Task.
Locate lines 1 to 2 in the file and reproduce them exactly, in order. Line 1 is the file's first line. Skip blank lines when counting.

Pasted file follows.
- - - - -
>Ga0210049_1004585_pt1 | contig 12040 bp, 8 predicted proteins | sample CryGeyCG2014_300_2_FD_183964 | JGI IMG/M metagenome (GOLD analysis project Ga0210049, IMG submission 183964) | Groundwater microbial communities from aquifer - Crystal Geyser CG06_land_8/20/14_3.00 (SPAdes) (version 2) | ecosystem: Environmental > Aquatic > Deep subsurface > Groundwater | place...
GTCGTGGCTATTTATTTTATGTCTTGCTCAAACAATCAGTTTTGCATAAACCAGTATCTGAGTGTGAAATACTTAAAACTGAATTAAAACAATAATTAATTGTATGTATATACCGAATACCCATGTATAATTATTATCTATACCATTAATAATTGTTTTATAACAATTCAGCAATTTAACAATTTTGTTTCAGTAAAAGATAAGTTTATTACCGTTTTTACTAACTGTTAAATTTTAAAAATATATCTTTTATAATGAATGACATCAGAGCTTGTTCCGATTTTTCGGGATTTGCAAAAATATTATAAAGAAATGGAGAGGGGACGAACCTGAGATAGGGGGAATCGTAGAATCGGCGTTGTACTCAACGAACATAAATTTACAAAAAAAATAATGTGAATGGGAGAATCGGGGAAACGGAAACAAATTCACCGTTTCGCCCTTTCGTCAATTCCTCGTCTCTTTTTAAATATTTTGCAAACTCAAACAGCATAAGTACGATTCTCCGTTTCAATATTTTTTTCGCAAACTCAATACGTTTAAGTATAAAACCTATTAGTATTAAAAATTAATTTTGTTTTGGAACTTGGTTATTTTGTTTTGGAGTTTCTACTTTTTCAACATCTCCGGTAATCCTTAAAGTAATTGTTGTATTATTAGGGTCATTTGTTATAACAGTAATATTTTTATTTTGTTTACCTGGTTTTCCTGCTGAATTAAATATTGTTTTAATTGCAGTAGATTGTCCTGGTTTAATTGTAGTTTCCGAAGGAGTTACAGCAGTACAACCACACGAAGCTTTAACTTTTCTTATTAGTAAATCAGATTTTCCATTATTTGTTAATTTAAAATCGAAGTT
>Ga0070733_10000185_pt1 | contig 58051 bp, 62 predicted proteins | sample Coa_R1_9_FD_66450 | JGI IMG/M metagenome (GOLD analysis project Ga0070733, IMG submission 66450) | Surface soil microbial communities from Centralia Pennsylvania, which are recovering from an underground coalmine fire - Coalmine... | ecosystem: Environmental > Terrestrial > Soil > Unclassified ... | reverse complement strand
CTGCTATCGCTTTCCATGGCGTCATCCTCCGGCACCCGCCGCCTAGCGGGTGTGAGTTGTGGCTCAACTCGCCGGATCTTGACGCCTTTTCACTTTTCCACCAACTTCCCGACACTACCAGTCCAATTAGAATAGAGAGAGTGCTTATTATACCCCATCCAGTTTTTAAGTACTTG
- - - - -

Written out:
>Ga0210049_1004585_pt1 | contig 12040 bp, 8 predicted proteins | sample CryGeyCG2014_300_2_FD_183964 | JGI IMG/M metagenome (GOLD analysis project Ga0210049, IMG submission 183964) | Groundwater microbial communities from aquifer - Crystal Geyser CG06_land_8/20/14_3.00 (SPAdes) (version 2) | ecosystem: Environmental > Aquatic > Deep subsurface > Groundwater | place...
GTCGTGGCTATTTATTTTATGTCTTGCTCAAACAATCAGTTTTGCATAAACCAGTATCTGAGTGTGAAATACTTAAAACTGAATTAAAACAATAATTAATTGTATGTATATACCGAATACCCATGTATAATTATTATCTATACCATTAATAATTGTTTTATAACAATTCAGCAATTTAACAATTTTGTTTCAGTAAAAGATAAGTTTATTACCGTTTTTACTAACTGTTAAATTTTAAAAATATATCTTTTATAATGAATGACATCAGAGCTTGTTCCGATTTTTCGGGATTTGCAAAAATATTATAAAGAAATGGAGAGGGGACGAACCTGAGATAGGGGGAATCGTAGAATCGGCGTTGTACTCAACGAACATAAATTTACAAAAAAAATAATGTGAATGGGAGAATCGGGGAAACGGAAACAAATTCACCGTTTCGCCCTTTCGTCAATTCCTCGTCTCTTTTTAAATATTTTGCAAACTCAAACAGCATAAGTACGATTCTCCGTTTCAATATTTTTTTCGCAAACTCAATACGTTTAAGTATAAAACCTATTAGTATTAAAAATTAATTTTGTTTTGGAACTTGGTTATTTTGTTTTGGAGTTTCTACTTTTTCAACATCTCCGGTAATCCTTAAAGTAATTGTTGTATTATTAGGGTCATTTGTTATAACAGTAATATTTTTATTTTGTTTACCTGGTTTTCCTGCTGAATTAAATATTGTTTTAATTGCAGTAGATTGTCCTGGTTTAATTGTAGTTTCCGAAGGAGTTACAGCAGTACAACCACACGAAGCTTTAACTTTTCTTATTAGTAAATCAGATTTTCCATTATTTGTTAATTTAAAATCGAAGTT